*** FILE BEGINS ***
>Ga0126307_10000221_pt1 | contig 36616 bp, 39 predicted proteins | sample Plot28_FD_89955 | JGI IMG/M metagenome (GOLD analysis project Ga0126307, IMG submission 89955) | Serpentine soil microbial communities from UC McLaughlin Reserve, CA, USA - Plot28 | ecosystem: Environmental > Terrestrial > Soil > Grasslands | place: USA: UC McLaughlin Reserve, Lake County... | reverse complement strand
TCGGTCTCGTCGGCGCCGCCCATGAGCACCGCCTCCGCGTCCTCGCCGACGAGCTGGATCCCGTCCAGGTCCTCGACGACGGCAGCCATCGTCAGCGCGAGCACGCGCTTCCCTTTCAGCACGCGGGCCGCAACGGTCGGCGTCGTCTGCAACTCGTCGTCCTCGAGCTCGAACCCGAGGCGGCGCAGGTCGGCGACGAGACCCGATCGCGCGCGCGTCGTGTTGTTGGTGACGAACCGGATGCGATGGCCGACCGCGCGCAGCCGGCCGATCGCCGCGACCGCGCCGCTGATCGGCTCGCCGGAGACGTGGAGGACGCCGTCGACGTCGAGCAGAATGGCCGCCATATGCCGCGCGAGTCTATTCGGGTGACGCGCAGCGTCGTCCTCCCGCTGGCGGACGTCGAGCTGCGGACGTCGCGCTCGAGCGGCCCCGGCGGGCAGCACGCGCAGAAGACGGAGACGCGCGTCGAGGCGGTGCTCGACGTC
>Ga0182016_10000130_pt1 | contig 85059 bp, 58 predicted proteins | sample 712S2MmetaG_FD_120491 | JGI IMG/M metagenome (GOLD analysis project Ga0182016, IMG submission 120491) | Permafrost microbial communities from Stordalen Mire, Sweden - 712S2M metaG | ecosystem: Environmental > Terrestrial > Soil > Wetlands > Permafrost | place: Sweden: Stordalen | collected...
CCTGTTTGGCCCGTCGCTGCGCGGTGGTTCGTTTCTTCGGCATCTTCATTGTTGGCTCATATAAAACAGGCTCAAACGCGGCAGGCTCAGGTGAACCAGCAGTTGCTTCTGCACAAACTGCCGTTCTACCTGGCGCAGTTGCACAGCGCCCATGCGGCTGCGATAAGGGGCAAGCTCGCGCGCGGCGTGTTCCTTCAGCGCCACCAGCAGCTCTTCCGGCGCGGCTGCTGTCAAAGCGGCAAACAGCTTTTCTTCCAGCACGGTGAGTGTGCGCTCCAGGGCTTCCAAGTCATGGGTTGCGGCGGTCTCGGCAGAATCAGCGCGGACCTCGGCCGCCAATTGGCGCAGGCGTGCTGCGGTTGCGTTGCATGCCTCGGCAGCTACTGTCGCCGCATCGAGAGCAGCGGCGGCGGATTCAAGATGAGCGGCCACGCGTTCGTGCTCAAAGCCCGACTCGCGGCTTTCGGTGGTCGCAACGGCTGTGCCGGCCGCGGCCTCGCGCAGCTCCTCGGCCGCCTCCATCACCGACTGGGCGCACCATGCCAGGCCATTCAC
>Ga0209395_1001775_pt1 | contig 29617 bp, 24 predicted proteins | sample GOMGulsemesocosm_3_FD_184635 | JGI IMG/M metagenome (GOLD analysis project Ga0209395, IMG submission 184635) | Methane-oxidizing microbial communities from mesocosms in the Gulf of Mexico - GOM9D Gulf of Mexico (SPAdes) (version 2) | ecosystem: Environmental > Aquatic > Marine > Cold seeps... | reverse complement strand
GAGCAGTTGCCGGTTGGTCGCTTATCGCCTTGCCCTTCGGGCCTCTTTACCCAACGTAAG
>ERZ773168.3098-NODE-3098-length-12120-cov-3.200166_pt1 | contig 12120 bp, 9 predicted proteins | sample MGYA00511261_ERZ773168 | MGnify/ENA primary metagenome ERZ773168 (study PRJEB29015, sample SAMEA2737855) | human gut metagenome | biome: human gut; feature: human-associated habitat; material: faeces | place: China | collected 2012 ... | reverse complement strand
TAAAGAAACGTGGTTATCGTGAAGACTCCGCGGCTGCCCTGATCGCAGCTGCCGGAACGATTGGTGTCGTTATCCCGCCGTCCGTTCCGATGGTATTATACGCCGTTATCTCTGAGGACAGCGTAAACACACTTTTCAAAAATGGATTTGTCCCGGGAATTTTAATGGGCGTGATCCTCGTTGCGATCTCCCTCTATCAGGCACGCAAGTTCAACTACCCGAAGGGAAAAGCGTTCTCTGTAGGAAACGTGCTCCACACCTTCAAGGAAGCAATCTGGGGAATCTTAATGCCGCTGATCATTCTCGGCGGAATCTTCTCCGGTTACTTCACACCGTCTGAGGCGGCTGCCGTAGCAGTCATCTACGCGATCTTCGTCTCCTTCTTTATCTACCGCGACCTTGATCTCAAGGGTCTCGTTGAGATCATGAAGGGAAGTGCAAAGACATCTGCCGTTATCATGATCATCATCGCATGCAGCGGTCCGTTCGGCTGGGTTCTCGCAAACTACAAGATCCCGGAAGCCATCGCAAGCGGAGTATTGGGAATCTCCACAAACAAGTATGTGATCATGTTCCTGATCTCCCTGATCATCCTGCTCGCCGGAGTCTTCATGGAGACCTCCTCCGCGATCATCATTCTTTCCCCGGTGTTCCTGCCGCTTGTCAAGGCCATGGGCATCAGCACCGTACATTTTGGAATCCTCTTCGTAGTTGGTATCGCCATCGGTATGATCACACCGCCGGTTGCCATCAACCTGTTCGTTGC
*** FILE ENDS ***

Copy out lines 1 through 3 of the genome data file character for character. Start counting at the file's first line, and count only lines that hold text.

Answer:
>Ga0126307_10000221_pt1 | contig 36616 bp, 39 predicted proteins | sample Plot28_FD_89955 | JGI IMG/M metagenome (GOLD analysis project Ga0126307, IMG submission 89955) | Serpentine soil microbial communities from UC McLaughlin Reserve, CA, USA - Plot28 | ecosystem: Environmental > Terrestrial > Soil > Grasslands | place: USA: UC McLaughlin Reserve, Lake County... | reverse complement strand
TCGGTCTCGTCGGCGCCGCCCATGAGCACCGCCTCCGCGTCCTCGCCGACGAGCTGGATCCCGTCCAGGTCCTCGACGACGGCAGCCATCGTCAGCGCGAGCACGCGCTTCCCTTTCAGCACGCGGGCCGCAACGGTCGGCGTCGTCTGCAACTCGTCGTCCTCGAGCTCGAACCCGAGGCGGCGCAGGTCGGCGACGAGACCCGATCGCGCGCGCGTCGTGTTGTTGGTGACGAACCGGATGCGATGGCCGACCGCGCGCAGCCGGCCGATCGCCGCGACCGCGCCGCTGATCGGCTCGCCGGAGACGTGGAGGACGCCGTCGACGTCGAGCAGAATGGCCGCCATATGCCGCGCGAGTCTATTCGGGTGACGCGCAGCGTCGTCCTCCCGCTGGCGGACGTCGAGCTGCGGACGTCGCGCTCGAGCGGCCCCGGCGGGCAGCACGCGCAGAAGACGGAGACGCGCGTCGAGGCGGTGCTCGACGTC
>Ga0182016_10000130_pt1 | contig 85059 bp, 58 predicted proteins | sample 712S2MmetaG_FD_120491 | JGI IMG/M metagenome (GOLD analysis project Ga0182016, IMG submission 120491) | Permafrost microbial communities from Stordalen Mire, Sweden - 712S2M metaG | ecosystem: Environmental > Terrestrial > Soil > Wetlands > Permafrost | place: Sweden: Stordalen | collected...